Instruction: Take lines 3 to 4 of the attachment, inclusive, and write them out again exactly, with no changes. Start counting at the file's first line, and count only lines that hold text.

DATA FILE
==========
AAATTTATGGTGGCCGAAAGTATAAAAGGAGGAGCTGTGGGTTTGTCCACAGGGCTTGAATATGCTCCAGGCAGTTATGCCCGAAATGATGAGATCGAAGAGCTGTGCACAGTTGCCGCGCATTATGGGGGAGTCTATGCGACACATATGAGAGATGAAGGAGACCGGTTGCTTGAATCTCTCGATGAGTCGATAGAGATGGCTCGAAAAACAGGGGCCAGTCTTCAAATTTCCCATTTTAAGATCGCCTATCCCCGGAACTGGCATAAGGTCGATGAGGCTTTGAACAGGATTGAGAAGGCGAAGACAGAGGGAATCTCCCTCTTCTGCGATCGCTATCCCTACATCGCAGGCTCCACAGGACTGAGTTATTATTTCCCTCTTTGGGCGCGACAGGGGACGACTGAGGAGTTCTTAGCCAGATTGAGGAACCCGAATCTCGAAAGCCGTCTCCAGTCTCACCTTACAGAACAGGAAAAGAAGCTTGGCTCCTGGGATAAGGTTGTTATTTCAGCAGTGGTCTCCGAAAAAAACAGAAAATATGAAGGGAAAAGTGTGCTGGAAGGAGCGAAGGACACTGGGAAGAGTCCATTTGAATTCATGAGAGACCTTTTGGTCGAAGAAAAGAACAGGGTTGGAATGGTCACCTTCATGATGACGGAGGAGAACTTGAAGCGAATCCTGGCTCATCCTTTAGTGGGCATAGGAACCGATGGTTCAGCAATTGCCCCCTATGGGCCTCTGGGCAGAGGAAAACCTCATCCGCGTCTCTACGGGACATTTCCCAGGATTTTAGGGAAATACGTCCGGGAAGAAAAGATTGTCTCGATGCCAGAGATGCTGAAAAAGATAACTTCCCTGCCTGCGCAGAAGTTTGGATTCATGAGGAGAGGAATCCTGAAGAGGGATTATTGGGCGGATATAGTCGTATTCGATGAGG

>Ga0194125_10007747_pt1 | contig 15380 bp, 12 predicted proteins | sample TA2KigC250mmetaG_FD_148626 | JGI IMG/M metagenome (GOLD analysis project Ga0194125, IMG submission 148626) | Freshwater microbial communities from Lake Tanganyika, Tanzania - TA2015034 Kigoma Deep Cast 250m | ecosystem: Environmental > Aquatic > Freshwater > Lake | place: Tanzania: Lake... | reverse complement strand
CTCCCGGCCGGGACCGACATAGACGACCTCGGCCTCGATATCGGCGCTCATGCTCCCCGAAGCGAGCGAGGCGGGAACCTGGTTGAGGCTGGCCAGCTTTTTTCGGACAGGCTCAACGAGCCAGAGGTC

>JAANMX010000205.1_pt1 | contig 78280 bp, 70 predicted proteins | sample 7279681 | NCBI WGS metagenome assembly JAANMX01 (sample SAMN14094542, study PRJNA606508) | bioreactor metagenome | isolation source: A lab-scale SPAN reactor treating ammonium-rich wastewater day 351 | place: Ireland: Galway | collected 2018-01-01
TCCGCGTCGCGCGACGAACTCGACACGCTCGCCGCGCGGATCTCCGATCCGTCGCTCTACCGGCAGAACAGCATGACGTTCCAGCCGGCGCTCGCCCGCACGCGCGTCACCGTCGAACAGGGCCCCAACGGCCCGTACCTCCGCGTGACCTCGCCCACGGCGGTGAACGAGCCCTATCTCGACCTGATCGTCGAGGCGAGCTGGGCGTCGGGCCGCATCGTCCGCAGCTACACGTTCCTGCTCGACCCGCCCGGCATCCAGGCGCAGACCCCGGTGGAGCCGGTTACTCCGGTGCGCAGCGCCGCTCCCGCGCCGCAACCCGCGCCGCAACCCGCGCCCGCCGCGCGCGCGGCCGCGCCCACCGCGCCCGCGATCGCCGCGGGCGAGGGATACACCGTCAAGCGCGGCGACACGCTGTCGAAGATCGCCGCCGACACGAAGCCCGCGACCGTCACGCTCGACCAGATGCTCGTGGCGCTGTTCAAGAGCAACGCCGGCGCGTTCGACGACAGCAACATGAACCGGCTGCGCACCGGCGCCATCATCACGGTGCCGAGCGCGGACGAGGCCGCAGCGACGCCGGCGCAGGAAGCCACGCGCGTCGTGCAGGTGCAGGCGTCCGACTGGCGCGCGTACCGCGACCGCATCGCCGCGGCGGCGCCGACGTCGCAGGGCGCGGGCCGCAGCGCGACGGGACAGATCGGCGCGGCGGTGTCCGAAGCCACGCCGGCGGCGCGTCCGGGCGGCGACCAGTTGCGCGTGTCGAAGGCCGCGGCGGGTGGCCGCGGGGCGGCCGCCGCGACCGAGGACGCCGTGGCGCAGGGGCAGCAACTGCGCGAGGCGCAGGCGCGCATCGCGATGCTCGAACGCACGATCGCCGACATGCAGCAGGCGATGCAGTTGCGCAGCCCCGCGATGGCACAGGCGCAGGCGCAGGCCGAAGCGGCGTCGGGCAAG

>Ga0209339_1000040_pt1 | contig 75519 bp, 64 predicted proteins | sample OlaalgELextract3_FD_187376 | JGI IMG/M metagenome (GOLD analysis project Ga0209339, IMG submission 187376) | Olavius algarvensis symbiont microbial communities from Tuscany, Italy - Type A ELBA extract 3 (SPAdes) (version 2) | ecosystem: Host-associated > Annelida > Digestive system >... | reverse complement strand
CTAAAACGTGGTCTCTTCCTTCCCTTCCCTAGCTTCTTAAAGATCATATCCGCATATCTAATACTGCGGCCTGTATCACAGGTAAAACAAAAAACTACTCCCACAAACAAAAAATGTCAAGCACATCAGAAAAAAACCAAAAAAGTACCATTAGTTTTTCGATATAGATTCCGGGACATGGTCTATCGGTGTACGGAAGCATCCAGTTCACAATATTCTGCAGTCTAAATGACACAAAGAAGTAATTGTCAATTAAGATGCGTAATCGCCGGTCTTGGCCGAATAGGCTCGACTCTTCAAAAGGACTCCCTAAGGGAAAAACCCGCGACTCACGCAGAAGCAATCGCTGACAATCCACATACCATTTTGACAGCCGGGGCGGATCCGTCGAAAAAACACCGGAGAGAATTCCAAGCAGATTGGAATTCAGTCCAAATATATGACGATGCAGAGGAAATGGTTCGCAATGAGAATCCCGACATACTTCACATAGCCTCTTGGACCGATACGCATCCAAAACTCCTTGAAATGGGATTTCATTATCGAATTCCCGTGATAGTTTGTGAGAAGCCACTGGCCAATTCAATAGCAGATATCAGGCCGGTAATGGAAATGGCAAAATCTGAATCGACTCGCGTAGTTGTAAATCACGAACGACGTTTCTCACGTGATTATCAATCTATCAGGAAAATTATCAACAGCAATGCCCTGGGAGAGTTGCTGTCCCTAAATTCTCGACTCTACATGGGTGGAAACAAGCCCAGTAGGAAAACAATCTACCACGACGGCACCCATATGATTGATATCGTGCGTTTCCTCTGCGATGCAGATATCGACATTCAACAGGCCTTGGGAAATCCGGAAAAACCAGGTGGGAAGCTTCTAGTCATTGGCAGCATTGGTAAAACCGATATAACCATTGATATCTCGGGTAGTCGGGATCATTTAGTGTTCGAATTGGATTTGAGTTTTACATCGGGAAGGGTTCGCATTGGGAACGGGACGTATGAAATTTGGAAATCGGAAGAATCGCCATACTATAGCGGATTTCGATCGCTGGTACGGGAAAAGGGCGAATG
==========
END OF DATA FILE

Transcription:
CTCCCGGCCGGGACCGACATAGACGACCTCGGCCTCGATATCGGCGCTCATGCTCCCCGAAGCGAGCGAGGCGGGAACCTGGTTGAGGCTGGCCAGCTTTTTTCGGACAGGCTCAACGAGCCAGAGGTC

>JAANMX010000205.1_pt1 | contig 78280 bp, 70 predicted proteins | sample 7279681 | NCBI WGS metagenome assembly JAANMX01 (sample SAMN14094542, study PRJNA606508) | bioreactor metagenome | isolation source: A lab-scale SPAN reactor treating ammonium-rich wastewater day 351 | place: Ireland: Galway | collected 2018-01-01